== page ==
Nova Scotia is becoming the second province to stop holding federal immigration detainees in provincial jails, a shift that human rights advocates hope becomes a national trend.
This summer, Nova Scotia notified the federal government that it will end a contract with Canada Border Services Agency to hold immigration detainees in provincial correctional centres. British Columbia was the first province to make this move, terminating its contract in July.
The province’s Justice Department said Tuesday in an email it will “work with CBSA to establish a transition plan that prioritizes public safety and ensures the rights of individuals are preserved and protected.”
Both Nova Scotia and British Columbia’s agreements with Canada Border Services Agency require 12 months’ notice for termination, meaning both provinces will continue to hold federal immigration detainees into next summer.
According to the Canadian Red Cross website, immigration detainees are people held under the Immigration and Refugee Protection Act and who are not facing criminal charges. “They may be refugee claimants; survivors of armed conflict or torture; victims of smuggling and human trafficking; or even children. In many cases, detainees do not speak French or English.”
Sheila Wildeman, the co-chair of East Coast Prison Justice Society and a professor at Dalhousie University’s law school, says immigration detainees in Nova Scotia will soon “be spared the corrosive, human rights-impairing conditions of the province’s jails.”
Wildeman said she wants Nova Scotia’s decision to be part of a national movement toward abandoning the practice. “Our hope is that this is one fallen domino in a row of dominoes,” she said.
Julia Sande, a human rights lawyer working with Amnesty International Canada, said in an interview she hopes other provinces will rethink their agreements with the Canada Border Services Agency.
“British Columbia was the first, and I think that showed that it is possible for a province to do this,” Sande said. “Now we’re seeing it in Nova Scotia, where they have different governments, different needs, very different contexts, but it just goes to show that it’s really not a political decision.”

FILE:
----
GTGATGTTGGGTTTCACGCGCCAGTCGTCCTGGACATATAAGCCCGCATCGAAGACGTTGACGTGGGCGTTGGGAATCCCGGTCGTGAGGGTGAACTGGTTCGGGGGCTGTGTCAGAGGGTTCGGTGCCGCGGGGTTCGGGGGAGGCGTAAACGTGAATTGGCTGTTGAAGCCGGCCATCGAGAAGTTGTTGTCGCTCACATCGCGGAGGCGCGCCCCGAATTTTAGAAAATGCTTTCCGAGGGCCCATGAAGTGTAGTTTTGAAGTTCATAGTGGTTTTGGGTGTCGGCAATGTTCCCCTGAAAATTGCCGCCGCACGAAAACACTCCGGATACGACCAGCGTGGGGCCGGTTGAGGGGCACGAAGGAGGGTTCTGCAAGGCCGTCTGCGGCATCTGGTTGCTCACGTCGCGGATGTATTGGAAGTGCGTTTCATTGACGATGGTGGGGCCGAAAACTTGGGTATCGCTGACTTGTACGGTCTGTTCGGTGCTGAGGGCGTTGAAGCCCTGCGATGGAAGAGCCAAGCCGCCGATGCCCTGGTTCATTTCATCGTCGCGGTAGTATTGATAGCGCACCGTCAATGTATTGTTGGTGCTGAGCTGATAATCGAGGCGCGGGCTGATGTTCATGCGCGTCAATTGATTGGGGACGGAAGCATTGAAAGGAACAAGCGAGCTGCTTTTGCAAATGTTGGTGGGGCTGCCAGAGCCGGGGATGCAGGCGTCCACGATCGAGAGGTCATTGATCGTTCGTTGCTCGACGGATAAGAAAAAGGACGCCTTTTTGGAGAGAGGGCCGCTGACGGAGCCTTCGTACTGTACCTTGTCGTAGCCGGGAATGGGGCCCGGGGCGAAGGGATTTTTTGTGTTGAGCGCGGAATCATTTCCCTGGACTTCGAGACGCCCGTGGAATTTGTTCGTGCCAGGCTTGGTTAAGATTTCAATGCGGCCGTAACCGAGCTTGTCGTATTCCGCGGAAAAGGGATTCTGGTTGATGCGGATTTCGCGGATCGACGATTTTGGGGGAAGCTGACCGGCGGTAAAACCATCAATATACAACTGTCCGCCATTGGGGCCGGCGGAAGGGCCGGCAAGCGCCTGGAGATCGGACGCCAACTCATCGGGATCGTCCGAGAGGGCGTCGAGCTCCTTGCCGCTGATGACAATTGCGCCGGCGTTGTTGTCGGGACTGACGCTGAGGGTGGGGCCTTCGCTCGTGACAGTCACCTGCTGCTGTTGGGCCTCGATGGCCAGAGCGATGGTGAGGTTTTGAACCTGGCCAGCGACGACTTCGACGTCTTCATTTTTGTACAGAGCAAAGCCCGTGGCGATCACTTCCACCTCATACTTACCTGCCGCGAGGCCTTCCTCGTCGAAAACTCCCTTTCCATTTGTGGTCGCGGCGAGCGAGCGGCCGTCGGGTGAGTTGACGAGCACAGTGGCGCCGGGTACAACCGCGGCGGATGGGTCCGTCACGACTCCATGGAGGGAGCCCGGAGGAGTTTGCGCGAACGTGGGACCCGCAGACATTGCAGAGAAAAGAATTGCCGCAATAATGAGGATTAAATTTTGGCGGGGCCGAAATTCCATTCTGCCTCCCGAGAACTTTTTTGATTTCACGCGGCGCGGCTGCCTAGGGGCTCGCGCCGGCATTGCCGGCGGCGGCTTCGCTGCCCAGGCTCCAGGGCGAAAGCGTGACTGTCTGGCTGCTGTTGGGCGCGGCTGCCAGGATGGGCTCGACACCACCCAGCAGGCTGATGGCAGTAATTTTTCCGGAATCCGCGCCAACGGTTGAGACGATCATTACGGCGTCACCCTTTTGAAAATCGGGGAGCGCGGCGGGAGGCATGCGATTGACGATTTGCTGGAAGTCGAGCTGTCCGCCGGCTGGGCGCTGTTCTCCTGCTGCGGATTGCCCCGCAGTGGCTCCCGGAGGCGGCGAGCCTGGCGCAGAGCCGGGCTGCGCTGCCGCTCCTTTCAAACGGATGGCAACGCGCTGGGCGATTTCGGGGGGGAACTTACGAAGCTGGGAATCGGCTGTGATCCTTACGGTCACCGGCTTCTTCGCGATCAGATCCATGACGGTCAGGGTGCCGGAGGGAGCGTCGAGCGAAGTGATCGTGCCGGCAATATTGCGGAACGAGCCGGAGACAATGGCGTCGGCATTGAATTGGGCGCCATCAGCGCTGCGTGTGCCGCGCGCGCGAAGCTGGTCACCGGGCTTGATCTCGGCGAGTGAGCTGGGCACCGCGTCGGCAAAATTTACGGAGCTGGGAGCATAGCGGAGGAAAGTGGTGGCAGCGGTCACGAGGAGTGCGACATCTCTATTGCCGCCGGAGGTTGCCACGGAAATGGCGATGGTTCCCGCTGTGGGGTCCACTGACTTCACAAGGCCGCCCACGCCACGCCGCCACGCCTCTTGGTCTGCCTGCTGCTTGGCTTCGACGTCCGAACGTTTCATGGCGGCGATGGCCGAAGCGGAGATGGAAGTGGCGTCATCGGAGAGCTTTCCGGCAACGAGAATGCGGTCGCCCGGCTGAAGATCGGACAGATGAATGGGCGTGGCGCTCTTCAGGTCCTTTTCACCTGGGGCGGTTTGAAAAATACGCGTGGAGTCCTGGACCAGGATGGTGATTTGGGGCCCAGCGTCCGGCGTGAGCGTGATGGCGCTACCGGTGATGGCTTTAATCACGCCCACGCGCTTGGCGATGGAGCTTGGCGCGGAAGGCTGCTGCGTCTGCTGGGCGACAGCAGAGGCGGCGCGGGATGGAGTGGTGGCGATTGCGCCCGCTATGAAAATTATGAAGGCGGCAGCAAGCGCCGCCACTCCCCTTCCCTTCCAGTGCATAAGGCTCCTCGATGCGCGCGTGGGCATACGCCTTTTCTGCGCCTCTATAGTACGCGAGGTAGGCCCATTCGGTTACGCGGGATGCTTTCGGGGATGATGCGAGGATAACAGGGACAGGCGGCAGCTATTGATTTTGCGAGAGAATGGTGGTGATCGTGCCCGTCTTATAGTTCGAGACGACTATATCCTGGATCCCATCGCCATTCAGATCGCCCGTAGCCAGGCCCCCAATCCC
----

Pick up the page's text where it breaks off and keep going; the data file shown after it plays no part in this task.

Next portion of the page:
“Ultimately it is up to the federal government; they could end this practice across the entire country,” Sande said.
Canada has three immigration holding facilities – in Laval, Que.; Surrey, B.C.; and Toronto. Canada Border Services Agency has arrangements with all provinces and territories for holding immigration detainees in regions outside these three centres.
As of April 2021, the federal agency was paying Nova Scotia nearly $400 a day per immigration detainee. The agency reported that between 2020 and 2021, there were 14 people detained for immigration reasons in Nova Scotia.
Wildeman said that ideally, the money that has been used to fund immigration detainees could instead be put toward social services and community support for people who are undocumented.
Immigration detainees in provincial jails experience “solitary confinement, mass lockdowns and other forms of routine institutional violence that have only intensified since the start of the pandemic,” she said.
Julie Chamagne, executive director of the Halifax Refugee Clinic, said in a statement, “Nova Scotia’s decision is an important step forward for human rights.”